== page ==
"How about the captain's welcome cocktail party? After all, how many people can he shake hands with? The problem is that we're all building more ships, developing more islands. But where is the infrastructure to support it, and how do we then meet the expectations of the passenger?"
Ports Don't Have Space
The Port of Miami is growing so fast that some companies, including NCL, are looking at Ft. Lauderdale as an alternative embarking port. Miami, the world's largest cruise ship port, has added its 25th permanently based ship.
Los Angeles, once considered a small cruise ship port, is booming, with cruise lines heading for the Mexican Riviera as well as shorter three- and four-day cruises to Mexico, with stops at San Diego and Catalina Island.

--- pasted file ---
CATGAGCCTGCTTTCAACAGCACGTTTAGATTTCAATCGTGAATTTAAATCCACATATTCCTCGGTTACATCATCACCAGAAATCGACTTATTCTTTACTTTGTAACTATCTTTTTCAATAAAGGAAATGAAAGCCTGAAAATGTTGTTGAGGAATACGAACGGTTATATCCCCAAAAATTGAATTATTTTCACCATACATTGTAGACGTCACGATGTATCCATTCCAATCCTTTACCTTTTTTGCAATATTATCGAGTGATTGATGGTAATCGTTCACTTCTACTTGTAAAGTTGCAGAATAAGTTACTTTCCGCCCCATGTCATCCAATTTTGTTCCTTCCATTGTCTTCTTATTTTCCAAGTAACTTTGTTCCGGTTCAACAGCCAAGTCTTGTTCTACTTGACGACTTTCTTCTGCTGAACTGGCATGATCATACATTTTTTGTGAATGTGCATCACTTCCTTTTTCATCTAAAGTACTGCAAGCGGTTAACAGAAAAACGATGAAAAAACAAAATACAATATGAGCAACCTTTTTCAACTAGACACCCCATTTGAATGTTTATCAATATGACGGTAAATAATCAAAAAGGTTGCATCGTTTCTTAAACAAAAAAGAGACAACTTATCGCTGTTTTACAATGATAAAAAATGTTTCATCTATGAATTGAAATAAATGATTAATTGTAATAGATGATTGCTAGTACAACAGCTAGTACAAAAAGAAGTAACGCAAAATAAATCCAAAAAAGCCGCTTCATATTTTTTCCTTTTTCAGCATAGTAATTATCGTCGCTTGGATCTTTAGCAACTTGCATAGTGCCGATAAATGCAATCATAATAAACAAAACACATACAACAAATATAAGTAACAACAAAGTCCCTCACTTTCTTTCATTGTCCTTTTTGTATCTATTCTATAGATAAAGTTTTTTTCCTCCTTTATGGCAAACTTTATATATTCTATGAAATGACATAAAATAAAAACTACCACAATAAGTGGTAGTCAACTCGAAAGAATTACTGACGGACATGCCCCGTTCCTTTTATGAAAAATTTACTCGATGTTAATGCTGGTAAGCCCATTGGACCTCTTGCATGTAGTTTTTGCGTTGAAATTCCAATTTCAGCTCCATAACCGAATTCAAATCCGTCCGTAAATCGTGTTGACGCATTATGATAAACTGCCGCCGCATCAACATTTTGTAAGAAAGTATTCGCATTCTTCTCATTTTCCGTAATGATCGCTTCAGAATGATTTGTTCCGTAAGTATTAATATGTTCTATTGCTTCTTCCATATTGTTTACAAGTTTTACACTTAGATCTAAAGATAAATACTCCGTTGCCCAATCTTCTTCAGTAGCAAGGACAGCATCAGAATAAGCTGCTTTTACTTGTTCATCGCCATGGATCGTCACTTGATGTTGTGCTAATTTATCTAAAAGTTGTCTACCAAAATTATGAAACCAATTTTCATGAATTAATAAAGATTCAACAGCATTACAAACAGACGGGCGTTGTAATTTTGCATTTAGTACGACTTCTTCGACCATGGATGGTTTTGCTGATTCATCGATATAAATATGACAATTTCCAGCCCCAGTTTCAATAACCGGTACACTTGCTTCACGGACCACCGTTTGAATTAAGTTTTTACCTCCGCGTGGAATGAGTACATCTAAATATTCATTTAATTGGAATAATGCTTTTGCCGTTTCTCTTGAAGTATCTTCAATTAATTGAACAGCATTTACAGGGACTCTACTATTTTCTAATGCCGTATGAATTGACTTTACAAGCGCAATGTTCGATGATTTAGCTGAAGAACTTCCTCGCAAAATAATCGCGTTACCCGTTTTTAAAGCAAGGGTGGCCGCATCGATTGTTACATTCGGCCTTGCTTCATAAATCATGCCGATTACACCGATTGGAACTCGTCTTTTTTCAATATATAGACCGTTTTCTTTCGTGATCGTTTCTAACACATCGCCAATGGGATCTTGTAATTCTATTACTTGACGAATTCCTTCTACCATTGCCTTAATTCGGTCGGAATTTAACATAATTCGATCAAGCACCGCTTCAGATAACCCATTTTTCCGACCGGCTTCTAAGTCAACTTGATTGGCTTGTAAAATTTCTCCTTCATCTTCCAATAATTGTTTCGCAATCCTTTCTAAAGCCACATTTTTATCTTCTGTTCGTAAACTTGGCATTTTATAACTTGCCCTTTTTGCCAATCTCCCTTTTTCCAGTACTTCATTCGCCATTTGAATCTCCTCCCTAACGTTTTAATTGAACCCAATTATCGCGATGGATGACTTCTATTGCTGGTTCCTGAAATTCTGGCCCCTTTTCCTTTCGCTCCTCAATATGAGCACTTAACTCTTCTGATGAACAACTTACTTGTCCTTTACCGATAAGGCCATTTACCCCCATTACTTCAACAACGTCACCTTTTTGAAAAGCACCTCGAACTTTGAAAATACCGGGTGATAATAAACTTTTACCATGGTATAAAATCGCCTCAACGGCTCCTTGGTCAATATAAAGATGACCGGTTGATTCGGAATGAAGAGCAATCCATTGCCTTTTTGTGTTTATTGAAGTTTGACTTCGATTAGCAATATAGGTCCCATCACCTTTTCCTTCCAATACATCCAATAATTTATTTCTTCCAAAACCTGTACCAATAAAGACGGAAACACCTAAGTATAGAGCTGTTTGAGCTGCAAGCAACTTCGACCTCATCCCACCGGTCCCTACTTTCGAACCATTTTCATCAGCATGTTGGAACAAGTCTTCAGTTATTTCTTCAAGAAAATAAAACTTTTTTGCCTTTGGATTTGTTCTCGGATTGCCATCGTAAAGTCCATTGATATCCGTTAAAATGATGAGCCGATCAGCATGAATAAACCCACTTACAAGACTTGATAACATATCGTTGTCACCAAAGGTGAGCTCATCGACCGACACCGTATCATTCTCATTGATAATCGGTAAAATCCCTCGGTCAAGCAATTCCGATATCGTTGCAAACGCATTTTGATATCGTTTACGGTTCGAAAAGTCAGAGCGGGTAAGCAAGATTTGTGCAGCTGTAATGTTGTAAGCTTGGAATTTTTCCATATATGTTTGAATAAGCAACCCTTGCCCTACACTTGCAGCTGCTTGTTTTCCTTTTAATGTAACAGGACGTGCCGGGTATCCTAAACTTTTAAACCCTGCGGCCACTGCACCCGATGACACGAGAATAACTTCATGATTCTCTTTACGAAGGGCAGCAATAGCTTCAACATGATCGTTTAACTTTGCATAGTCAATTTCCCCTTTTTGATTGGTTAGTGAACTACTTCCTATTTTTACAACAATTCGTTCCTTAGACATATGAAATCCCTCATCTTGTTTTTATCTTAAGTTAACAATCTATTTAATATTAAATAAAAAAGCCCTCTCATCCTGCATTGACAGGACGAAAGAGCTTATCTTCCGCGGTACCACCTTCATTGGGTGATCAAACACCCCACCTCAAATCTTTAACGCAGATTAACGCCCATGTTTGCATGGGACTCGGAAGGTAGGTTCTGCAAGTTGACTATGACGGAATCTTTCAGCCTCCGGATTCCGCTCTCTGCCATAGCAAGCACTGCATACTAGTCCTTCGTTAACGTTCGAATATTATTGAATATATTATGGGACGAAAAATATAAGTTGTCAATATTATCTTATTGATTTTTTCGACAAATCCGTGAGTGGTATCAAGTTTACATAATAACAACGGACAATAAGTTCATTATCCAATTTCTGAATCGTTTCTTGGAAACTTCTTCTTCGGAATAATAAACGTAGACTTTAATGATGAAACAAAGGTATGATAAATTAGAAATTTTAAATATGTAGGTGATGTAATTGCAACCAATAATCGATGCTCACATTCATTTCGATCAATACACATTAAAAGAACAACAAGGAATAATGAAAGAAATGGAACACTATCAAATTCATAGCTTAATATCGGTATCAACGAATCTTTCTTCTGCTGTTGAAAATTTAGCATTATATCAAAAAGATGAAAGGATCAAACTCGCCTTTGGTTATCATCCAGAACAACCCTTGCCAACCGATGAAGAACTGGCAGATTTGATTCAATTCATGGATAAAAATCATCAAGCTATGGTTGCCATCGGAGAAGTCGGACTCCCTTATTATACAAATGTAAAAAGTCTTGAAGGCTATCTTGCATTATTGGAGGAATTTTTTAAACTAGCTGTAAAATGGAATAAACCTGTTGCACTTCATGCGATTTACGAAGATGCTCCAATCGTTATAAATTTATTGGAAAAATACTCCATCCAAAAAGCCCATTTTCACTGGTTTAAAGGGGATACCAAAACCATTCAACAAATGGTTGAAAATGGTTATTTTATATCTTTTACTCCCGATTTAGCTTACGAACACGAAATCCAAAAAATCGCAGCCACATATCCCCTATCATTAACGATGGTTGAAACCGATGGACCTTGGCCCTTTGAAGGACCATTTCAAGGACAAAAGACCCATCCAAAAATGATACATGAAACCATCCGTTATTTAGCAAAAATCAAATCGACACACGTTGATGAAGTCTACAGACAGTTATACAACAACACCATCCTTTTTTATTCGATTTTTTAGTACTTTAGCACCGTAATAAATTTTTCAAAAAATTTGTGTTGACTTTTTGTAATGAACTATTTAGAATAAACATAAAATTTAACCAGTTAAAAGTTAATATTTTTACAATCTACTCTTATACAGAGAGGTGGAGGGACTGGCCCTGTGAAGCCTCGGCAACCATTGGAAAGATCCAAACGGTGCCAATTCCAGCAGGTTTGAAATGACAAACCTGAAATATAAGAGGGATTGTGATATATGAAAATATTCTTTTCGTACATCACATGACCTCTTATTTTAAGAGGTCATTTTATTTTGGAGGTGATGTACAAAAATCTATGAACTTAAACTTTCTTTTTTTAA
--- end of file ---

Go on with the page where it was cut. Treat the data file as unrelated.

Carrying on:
What does all this mean? If parallels can be drawn between the cruise ship business and the airline business, the time to take advantage of all these great deals is in the next two years. Because once the cruise industry shakes itself down, it's likely that there will be fewer cruise lines, with those remaining operated by mega-companies.